Longtime British rivals Amir Khan and Kell Brook have made one thing clear -- they want to fight each other in what has been a much-anticipated match for years. Everything appears lined up for them: They are on roughly the same schedule, they are both now with the same promoter in Matchroom Boxing's Eddie Hearn and the fight at this stage of their careers represents by far the biggest payday possible.
They reiterated their desire for the fight when they spoke with each other briefly and shook hands at ringside on Saturday at Manchester Arena in Manchester, England, where they were on hand for undisputed cruiserweight world champion Oleksandr Usyk's eighth-round knockout of former titlist Tony Bellew.
Khan and Brook kept things cordial and professional, but there is still no deal.
Hearn hopes to make another run at getting a deal done in the next couple of weeks, though it would be contingent on former welterweight world titlist Brook (37-2, 26 KOs) defeating Australia's Michael Zerafa (25-2, 14 KOs) in a fight scheduled to take place on Dec. 8 (DAZN) at the Sheffield Arena in Brook's hometown of Sheffield, England.
Hearn's aim is to put the fight on in March or possibly May. It would not be in April because Khan-Brook is ticketed for Sky Boxing Office pay-per-view in the United Kingdom and Hearn and Sky won't put on two pay-per-view cards in the same month. Unified heavyweight world titlist Anthony Joshua already is scheduled for his next defense on April 13 on Sky Box Office.
The biggest issue in finalizing a Khan-Brook deal, however, continues to be the weight and the prospect of a rehydration clause.
Khan (33-4, 20 KOs), 31, a former unified junior welterweight world titlist, learned a hard lesson when he went up to 155 pounds to challenge middleweight world champion Canelo Alvarez in May 2015. He got knocked cold in the sixth round by Alvarez, who was already the bigger man but bulked up considerably between the weigh-in and the fight more than 24 hours later. Khan, who has won two fights in a row since, including a 12-round decision against Samuel Vargas (who knocked him down) on Sept. 8 with Brook at ringside, doesn't want to give Brook, the bigger man, the opportunity to put on significant weight after the weigh-in.
"The main problem is the weight," Hearn told ESPN. "Amir wants it at 147 and wants a 10-pound rehydration clause."
What Khan means is that after the official weigh-in, he wants Brook, 32, to agree to a weight check the morning of the fight at which he cannot be more than 157 pounds -- 10 over the contract weight.
"Brook says I'll do it at 147 but if you make me weigh 147 then I'm not weighing in again," Hearn said. "That's fair enough. So we're negotiating at the moment. The fight could take place in March. It could also take place in May. We could do it in Millennium Stadium in Cardiff (Wales). We could do it in the O2 (in London). If we go in May, there are stadiums we could do it in the outdoors."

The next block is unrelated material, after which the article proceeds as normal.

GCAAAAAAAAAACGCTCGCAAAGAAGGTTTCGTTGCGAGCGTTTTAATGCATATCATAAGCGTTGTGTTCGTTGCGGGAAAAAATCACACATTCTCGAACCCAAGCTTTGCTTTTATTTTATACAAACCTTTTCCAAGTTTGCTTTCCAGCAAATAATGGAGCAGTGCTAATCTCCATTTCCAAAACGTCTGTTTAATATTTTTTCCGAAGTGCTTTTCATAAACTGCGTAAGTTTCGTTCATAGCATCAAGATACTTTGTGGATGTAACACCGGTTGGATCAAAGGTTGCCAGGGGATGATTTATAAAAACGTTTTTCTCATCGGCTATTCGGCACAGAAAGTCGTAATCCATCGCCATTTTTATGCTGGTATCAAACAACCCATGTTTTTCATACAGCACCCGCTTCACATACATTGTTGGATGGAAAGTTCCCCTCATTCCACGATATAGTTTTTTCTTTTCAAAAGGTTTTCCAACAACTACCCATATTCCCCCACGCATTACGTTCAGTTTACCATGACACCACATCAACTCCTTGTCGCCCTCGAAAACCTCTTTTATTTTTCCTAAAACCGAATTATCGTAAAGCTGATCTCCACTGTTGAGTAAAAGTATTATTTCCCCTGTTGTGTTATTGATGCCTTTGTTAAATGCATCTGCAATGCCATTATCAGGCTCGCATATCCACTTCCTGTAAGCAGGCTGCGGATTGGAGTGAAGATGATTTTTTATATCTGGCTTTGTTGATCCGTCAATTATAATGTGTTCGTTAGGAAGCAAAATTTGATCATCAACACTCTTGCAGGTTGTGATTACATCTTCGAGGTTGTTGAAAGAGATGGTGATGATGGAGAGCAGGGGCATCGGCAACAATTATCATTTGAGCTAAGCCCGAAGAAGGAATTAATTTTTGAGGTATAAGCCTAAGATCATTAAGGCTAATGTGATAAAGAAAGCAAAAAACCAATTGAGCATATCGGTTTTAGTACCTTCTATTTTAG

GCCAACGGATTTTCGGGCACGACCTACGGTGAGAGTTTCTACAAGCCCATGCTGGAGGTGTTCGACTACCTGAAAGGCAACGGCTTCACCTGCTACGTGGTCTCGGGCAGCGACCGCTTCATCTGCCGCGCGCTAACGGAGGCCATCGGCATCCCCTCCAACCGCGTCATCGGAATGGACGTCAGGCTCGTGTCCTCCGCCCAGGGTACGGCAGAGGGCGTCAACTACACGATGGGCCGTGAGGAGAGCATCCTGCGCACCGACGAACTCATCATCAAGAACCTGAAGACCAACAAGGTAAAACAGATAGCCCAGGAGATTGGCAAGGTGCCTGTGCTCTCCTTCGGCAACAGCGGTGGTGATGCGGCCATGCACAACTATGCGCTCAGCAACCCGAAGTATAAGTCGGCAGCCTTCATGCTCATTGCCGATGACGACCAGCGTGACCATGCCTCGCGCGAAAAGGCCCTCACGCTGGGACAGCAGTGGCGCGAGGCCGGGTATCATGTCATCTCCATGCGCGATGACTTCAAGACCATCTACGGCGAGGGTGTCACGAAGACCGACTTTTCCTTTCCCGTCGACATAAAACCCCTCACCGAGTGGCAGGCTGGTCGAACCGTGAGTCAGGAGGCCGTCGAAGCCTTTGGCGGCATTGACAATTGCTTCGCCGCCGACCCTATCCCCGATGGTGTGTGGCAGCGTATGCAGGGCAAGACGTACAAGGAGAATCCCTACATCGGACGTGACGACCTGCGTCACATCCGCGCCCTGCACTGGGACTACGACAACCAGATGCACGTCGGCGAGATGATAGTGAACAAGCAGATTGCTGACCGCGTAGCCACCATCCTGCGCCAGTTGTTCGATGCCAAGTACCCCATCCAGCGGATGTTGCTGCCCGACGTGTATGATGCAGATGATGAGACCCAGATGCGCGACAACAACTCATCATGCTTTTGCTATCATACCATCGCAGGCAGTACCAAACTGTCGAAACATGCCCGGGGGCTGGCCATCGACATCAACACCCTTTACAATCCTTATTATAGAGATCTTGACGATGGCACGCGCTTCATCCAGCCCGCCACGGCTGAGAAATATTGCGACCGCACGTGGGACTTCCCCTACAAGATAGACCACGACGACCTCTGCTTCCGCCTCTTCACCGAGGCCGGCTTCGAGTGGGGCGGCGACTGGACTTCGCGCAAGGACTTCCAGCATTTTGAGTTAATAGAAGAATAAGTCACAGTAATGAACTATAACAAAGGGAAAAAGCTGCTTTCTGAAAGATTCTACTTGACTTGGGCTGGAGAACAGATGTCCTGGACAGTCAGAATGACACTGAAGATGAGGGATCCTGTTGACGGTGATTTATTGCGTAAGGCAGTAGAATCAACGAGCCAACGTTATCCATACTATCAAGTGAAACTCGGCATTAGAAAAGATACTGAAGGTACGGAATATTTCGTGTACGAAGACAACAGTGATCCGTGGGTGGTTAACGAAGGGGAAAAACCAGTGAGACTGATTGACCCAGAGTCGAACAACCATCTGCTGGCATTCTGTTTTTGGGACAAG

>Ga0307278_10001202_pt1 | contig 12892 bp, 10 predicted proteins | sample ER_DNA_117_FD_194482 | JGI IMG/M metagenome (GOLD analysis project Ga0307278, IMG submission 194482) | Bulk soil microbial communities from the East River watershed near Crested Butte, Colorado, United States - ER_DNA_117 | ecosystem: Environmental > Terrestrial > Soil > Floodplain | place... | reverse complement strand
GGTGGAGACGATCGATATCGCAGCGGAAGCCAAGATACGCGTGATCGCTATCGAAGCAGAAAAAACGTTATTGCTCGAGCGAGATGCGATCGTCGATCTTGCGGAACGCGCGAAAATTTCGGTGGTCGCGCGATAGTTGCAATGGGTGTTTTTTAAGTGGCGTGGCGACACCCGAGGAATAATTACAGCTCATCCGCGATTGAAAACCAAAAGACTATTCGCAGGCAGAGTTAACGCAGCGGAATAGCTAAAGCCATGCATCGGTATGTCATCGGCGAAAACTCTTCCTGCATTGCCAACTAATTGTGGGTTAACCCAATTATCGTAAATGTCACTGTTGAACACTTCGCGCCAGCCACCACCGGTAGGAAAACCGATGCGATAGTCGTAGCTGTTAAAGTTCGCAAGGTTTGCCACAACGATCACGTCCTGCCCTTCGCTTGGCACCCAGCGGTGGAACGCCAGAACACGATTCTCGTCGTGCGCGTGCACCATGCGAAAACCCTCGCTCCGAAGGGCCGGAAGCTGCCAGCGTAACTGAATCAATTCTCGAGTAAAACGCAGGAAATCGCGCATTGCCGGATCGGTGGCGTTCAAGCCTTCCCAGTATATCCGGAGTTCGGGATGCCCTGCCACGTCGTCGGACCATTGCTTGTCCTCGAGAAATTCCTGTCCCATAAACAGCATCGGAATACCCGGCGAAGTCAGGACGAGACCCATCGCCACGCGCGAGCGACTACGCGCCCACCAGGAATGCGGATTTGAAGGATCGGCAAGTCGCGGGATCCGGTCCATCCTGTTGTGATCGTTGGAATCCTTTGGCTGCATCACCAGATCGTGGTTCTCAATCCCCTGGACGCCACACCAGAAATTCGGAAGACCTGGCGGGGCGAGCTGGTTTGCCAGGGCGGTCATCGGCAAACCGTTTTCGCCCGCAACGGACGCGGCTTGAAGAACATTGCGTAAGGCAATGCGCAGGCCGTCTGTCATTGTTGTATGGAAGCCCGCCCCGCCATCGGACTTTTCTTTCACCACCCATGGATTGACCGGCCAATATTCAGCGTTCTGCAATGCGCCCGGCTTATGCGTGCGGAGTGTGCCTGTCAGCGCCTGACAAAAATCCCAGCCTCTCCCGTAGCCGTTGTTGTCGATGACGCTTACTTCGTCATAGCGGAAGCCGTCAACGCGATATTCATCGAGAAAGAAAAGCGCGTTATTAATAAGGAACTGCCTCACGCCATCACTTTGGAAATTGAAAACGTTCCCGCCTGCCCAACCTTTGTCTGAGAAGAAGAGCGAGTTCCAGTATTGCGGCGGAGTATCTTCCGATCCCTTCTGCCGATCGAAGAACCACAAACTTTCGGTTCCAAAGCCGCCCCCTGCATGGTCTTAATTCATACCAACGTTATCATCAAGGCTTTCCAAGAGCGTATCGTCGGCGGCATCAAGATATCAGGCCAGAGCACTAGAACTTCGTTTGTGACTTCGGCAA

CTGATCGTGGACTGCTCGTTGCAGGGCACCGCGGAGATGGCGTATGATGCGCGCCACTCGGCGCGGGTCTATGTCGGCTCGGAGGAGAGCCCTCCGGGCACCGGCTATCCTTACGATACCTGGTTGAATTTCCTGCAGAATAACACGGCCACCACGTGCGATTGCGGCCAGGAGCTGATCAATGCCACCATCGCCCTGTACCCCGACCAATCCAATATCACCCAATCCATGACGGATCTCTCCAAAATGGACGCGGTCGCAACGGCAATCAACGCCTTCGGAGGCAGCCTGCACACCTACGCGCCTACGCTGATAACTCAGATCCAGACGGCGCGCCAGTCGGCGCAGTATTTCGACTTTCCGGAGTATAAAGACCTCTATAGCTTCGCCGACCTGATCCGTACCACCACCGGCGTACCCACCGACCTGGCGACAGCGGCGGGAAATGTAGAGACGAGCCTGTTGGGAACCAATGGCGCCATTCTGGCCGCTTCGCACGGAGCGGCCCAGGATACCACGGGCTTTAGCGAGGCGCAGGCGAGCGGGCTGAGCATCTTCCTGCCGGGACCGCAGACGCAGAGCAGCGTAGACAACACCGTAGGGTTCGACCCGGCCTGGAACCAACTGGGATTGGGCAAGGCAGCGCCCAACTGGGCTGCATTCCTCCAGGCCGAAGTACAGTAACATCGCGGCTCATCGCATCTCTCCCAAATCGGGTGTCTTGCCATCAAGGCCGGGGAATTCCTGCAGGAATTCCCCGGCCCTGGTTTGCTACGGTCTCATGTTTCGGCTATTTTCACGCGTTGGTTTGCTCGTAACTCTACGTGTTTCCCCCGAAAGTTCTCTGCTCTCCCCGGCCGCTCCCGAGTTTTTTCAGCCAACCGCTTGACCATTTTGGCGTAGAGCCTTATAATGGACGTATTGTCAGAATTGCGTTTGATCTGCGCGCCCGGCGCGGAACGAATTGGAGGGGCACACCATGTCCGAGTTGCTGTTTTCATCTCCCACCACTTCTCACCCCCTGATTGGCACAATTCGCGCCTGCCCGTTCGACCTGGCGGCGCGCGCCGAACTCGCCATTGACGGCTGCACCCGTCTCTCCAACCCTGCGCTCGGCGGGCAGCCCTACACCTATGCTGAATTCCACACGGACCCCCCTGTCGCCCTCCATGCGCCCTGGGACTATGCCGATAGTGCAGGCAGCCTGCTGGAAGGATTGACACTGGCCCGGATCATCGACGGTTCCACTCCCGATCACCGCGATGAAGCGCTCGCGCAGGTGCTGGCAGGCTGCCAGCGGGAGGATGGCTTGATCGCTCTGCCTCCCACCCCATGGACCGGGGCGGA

Hearn was in agreement with Brook on the issue of the rehydration clause as long as Brook would agree to make 147 pounds, which is the welterweight limit.
"Kell wants the fight real bad and he's done the 10-pound thing many times for the IBF, but I do agree with him -- if he makes the 147-pound limit, that's it. Amir says that Brook has done the 10-pound thing before, but this isn't an IBF title fight."
Brook used to hold the IBF's welterweight world title and the organization requires a weight check on the morning of world title fights at which the boxers cannot be more than 10 pounds over the weight limit of the division they are fighting for a title in. Brook has not made 147 pounds since a title defense against Errol Spence Jr. in May 2017, a fight in which Brook got knocked out in the 11th round and lost his belt.
In his comeback fight in March, Brook was 153½ pounds for a junior middleweight fight with fringe contender Sergey Rabchenko, whom he demolished in the second round.
On social media Monday, Brook made his feelings clear about the rehydration clause for the proposed fight with Khan.
"I'll be clear for you," he wrote to Khan regarding their ringside conversation on Saturday. "I said, 'There's no title on the line so no need for a rehydration clause.' You've looked me in the eye now & told the world you want it, so let me take care of business (on Dec. 8) & let's make the fight."